Weighing the pros and cons of the conversion is a financial decision. Your premium will almost definitely increase once you move to permanent insurance. Permanent insurance stays with you until death or until you cancel the policy. You will be older at the conversion than you were when you purchased the term insurance, impacting the increase in your premium. However, you won’t have to redo your health underwriting because your rating at your original underwriting will carry over.
The advantage of skipping the health underwriting can make a conversion a desirable option, even with a cost increase to those who have had health changes since they purchased their original term policies.
Suppose your health has changed dramatically since your original underwriting. In that case, a conversion may be the only way you can access a permanent policy. Consider you purchased a term policy when you were thirty, then in your late forties received a grim diagnosis. In the years since you purchased the term policy, your income has increased dramatically, and your policy no longer cuts it to replace your income if your diagnosis takes a turn for the worse. Unfortunately, you will be rated so negatively on a health underwriting because of the diagnosis, a new policy prohibitively expensive, or not even available. Luckily, you still have the conversion option on that old term policy. The conversion is the only way you will be able to get the permanent policy you need.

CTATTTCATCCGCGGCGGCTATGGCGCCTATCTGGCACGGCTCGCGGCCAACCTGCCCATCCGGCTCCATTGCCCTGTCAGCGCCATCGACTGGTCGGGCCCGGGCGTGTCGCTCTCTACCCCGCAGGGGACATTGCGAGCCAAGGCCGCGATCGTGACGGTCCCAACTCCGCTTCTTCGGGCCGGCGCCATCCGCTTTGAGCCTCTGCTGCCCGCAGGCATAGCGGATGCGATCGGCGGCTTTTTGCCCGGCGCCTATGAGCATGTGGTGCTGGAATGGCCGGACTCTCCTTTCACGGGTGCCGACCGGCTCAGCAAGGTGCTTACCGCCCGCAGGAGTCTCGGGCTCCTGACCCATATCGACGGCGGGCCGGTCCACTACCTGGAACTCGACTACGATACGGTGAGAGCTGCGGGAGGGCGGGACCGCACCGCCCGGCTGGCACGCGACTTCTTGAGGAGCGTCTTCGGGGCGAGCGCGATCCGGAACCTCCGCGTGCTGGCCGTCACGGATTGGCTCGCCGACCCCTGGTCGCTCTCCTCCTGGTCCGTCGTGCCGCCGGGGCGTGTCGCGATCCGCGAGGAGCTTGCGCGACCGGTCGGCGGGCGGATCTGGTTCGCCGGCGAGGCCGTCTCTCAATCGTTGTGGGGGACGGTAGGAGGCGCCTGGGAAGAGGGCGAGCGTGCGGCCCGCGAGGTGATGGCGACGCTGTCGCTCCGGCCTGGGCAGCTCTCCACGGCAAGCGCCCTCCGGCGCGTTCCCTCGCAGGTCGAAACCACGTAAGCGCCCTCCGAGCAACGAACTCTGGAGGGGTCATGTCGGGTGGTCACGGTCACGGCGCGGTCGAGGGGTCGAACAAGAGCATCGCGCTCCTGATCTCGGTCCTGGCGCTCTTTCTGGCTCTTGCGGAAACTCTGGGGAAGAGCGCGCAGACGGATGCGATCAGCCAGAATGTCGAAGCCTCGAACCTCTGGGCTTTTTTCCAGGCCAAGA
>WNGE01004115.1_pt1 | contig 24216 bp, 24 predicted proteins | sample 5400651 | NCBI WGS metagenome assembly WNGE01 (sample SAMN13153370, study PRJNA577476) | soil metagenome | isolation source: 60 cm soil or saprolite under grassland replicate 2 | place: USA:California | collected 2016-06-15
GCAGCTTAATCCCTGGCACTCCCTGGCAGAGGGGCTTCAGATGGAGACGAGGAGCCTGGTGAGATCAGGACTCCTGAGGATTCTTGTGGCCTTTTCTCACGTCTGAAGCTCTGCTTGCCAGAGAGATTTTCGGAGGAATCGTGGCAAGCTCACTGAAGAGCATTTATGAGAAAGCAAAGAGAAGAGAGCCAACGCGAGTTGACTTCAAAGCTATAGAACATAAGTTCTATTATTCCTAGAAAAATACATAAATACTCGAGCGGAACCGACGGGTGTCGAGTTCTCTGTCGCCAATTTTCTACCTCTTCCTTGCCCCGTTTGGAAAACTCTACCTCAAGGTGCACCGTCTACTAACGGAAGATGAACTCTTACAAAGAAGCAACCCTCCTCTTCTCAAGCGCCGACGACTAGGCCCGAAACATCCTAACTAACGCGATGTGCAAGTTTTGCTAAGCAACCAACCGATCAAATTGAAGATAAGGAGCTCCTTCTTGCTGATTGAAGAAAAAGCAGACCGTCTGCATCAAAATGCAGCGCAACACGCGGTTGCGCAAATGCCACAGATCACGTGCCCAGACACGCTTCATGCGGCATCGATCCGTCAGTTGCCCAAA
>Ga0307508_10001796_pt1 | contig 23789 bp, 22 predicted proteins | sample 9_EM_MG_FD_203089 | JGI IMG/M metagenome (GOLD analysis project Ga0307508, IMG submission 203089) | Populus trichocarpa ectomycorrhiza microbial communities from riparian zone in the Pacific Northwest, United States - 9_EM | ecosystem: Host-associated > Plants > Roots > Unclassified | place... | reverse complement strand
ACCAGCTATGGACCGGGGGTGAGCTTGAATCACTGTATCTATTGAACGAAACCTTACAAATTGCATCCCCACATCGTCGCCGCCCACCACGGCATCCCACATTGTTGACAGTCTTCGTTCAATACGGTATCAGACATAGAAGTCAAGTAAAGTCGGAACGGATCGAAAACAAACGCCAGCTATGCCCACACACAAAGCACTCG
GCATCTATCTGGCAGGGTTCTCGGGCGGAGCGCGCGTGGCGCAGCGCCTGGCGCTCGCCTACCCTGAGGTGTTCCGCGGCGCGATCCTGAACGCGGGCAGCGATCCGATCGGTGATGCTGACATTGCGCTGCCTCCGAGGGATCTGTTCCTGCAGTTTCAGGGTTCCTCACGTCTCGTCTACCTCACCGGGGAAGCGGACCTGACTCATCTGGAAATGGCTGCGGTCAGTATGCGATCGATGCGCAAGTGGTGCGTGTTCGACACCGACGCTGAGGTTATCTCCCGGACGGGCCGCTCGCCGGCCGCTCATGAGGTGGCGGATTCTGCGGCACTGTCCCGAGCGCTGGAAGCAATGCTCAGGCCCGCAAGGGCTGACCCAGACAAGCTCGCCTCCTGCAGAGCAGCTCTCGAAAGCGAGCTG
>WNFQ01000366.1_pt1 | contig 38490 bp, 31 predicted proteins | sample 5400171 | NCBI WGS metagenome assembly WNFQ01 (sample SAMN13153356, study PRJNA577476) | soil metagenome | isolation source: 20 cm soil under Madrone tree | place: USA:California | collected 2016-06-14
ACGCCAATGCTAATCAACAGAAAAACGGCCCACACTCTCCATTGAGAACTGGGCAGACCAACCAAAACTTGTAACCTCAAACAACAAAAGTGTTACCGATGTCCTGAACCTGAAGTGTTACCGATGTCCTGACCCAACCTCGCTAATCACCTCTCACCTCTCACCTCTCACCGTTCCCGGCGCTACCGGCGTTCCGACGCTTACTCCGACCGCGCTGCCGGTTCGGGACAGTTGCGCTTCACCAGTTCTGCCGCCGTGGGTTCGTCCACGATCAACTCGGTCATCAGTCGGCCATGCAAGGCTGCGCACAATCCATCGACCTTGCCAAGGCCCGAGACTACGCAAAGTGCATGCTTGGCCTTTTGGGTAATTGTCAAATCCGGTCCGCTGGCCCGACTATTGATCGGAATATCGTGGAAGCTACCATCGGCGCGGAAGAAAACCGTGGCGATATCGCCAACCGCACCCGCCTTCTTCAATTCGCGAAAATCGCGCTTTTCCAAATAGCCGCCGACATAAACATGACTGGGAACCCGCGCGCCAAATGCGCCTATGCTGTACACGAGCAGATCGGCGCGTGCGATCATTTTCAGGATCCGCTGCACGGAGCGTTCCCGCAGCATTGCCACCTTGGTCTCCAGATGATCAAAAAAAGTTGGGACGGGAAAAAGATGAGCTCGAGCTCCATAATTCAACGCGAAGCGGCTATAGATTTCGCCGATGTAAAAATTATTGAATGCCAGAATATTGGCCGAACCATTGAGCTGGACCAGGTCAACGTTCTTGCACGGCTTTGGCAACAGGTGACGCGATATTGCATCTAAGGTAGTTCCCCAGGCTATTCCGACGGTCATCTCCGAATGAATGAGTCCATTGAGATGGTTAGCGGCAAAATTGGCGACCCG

You should consider converting term insurance when something has changed, impacting your need for insurance. For instance, when your income increases dramatically, your financial picture will become more complicated. You must consider how the insurance policy could impact your tax projections, meeting your income replacement needs and your estate planning strategy. Converting your policy can help solve the need for a more substantial insurance policy to cover your family’s needs should you pass.
I think I need permanent insurance
Once the scales start to tip towards a need for permanent insurance, it is time to analyze further. The scales are starting to tip towards permanent insurance when you are checking the boxes of making over $300,000 a year, and/or you have accumulated over $2 million in assets.
Converting a term policy to a permanent policy is one option to acquire a permanent policy. You could also purchase a permanent policy outright. The insurance world has developed a lot of creative uses for permanent insurance besides their original intention. Today permanent policies are being advertised as alternative college-saving vehicles, estate planning strategies, and unique tax planning approaches, to name a few. The merits of using a permanent policy for these situations cannot be evaluated with a broad brush. We may do a deep dive on each approach in a future blog post.
Insurance isn’t free. Your policy should fit your specific needs and your specific financial plan. Continuing to analyze your policy and its options should be a part of your regular checklist. If you aren’t sure what to do with an existing policy or if a conversion is an answer, work with a CERTIFIED FINANCIAL PLANNER®, professional who can provide you with a thorough analysis.